Harvesting the Ordinary of Midwestern Farm Life


FARM: A YEAR IN THE LIFE OF AN AMERICAN FARMER by Richard Rhodes, New York: Simon and Schuster, 336 pp., $19.95.

STEP onto a farm and you quickly realize you've entered another world. The ho-hum of the city dweller's day - weather, the lay of the land, mechanical know-how - take on vital importance out on the farm. Richard Rhodes's new book is all about the importance of such things.

The author lets you hear the crackle of corn stalks at harvest. He lets you see the insides of a combine and listen to the homespun humor of these self-styled stewards of the land. In six years of reporting on the subject, I have never read a better description of what it's like to live and work on a Midwestern farm.

Mr. Rhodes's previous book, ``The Making of the Atomic Bomb,'' won a Pulitzer Prize and other honors for its clear and elegant description of one of the most extraordinary happenings in science. Here, he has taken on the equally great challenge of describing the ordinary. And he's succeeded, for the most part.

Rhodes spent most of a year visiting and working with a farm family in central Missouri. Except for a wonderful vignette about deer hunting in which Rhodes himself plays the protagonist, there is very little drama in the book. The language is so homey and easy, the story so stripped of sentiment, that one moves through it with a recurring question: Why am I reading this book? Do I need to know what it means to till a field? Am I enriched by watching farmer and veterinarian assist the birth of a calf? Yes, you need to know about such things. But you may finish the book and still wonder why?

Americans, it seems, are saddled with many myths about agriculture. There's the romantic myth of the sturdy farmer struggling to stay on his land. There's the conservative myth of the greedy farmer grabbing at government subsidies. There's the liberal myth of the ignorant (or insensitive) farmer who overuses chemicals and pollutes the land.

There are elements of truth to all these views, but they get twisted and distorted in the public mind. They also miss the larger realities of agriculture. Most farmers are like Rhodes's hero, Tom Bauer: hard-working, honest people who are as sensitive to land and nature as any environmentalist, but wed to a technological and commercial system that champions production and profit above all else.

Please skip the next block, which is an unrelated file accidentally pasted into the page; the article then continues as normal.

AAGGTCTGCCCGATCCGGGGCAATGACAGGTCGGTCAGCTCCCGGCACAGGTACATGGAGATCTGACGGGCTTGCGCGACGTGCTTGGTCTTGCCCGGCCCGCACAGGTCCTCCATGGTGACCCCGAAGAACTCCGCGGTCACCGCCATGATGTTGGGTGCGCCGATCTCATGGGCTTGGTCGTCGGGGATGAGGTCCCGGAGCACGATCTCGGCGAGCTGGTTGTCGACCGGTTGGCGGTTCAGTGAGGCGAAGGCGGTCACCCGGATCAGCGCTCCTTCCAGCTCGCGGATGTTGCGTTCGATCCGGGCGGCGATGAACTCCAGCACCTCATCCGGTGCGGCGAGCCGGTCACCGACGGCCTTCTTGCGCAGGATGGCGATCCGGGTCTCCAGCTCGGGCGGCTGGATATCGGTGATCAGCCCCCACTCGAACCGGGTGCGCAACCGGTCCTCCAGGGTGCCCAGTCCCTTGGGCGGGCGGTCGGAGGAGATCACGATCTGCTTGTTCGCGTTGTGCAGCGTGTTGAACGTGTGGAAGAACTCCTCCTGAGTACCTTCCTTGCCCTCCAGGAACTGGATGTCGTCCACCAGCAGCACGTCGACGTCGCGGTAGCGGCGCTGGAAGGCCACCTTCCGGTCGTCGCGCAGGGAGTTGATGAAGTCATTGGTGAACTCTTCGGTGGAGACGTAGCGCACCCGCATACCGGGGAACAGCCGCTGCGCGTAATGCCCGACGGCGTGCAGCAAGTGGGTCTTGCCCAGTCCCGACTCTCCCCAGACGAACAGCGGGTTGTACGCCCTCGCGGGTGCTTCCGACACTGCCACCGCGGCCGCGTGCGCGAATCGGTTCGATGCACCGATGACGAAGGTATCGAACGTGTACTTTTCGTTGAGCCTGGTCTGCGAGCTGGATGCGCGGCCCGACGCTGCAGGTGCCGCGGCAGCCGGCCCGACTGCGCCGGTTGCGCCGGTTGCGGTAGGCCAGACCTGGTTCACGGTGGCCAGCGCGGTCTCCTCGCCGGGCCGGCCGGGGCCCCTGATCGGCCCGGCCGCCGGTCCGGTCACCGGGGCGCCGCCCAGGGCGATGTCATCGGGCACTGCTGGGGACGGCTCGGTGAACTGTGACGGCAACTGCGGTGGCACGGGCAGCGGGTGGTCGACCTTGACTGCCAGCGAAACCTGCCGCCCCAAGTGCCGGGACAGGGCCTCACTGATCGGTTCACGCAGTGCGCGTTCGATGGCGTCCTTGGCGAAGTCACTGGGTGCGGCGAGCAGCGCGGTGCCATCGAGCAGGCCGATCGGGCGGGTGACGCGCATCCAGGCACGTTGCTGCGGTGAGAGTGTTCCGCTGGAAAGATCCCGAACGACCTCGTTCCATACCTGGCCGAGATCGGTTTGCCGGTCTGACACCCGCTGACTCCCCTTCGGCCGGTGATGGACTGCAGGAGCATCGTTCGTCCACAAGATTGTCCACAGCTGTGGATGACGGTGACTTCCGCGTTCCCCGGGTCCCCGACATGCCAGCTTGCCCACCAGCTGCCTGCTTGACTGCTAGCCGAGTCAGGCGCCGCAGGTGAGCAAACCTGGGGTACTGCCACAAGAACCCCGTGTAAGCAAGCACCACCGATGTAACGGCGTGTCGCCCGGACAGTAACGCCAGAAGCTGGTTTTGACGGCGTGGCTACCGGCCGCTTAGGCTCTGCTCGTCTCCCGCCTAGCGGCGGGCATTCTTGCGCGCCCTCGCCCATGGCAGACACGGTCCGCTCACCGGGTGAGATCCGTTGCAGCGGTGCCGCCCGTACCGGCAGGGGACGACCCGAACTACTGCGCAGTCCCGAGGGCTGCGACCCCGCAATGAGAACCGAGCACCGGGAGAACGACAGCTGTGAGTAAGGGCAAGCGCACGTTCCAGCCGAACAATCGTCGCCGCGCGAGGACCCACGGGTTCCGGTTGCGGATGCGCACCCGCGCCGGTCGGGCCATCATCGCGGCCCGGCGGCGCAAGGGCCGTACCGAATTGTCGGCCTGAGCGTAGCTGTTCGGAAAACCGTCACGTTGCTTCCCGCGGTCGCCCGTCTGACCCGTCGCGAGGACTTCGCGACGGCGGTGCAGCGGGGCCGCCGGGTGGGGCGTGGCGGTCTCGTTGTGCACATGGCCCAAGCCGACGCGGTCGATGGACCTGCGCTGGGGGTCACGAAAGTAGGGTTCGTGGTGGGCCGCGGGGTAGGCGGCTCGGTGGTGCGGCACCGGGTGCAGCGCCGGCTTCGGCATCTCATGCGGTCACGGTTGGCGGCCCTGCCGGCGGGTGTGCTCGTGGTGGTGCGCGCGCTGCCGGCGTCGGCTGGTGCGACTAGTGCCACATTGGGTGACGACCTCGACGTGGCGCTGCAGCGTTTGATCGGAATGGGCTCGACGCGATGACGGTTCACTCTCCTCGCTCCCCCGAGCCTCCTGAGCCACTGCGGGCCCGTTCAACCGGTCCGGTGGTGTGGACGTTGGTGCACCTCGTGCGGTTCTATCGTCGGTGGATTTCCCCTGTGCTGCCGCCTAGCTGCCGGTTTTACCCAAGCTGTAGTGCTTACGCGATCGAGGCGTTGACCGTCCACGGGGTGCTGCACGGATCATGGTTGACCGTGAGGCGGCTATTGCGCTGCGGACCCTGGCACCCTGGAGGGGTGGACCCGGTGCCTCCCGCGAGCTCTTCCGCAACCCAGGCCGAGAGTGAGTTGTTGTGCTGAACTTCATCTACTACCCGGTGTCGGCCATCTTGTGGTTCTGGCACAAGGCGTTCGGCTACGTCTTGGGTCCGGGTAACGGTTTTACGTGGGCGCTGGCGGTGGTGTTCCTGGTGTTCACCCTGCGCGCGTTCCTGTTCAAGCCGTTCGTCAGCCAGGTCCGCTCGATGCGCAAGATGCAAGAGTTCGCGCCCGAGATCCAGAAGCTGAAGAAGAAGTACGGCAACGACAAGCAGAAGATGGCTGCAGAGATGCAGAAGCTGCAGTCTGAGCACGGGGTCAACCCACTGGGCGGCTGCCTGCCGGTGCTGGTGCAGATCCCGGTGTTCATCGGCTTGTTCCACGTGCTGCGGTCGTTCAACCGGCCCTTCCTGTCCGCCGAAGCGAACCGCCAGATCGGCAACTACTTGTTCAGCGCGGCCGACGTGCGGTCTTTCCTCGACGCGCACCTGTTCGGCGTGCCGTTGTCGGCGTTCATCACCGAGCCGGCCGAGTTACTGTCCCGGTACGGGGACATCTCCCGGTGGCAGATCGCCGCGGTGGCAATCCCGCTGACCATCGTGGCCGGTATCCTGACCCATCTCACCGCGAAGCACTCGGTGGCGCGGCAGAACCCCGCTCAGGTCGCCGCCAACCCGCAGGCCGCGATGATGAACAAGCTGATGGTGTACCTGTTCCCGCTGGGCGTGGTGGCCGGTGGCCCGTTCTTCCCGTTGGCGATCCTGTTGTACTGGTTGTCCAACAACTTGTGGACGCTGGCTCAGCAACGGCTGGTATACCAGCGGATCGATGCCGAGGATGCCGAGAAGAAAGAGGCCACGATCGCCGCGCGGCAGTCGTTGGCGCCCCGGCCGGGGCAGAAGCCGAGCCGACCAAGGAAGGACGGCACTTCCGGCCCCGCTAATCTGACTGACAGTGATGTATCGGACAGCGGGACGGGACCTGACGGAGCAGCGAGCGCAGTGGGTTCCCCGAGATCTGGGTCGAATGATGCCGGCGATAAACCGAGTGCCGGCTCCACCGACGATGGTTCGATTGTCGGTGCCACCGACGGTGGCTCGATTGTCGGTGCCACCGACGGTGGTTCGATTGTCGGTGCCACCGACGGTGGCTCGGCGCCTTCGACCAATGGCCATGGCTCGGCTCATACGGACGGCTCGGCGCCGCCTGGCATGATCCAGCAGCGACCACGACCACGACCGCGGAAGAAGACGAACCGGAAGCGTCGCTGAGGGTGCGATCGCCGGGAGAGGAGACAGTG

What Rhodes has done is to deromanticize and demystify this strange and often contradictory world. ``Tom didn't like pesticides,'' he writes midway through the book. ``He would have been happy to farm without them. He just didn't see how he could. ... `I'll take a free market for agriculture,' Tom would say, `if the price of my supplies will go up and down too. But the farmer's the only man who can't get his own price.'''

Rhodes devotes half of his book to harvest time. He details the waiting and the worrying for the right day to drive the combine into the corn and soybean fields. He introduces us to Tom's wife, Sally, their two sons, Wayne and Brett, and daughter Sammi. We see the enduring friendships Tom has with his neighbors.

Yet, in striving to describe the ordinary world of farming, the author has downplayed the extraordinary period that farmers like Tom Bauer have just come through. The farm crisis of the early and mid-1980s gets short shrift. One might suspect that Bauer, like most farmers, was not seriously threatened with bankruptcy. It is not until the end of the book, though, that readers find out that the net worth of his farm operation was cut by nearly half during those turbulent years.

How did the crisis affect farmers' outlook? What did it do to families? You won't find the answers to those questions. But after reading this book, you might be inspired to take a second look at those tall, precious crops that grow, just out of reach, by the side of the highway.

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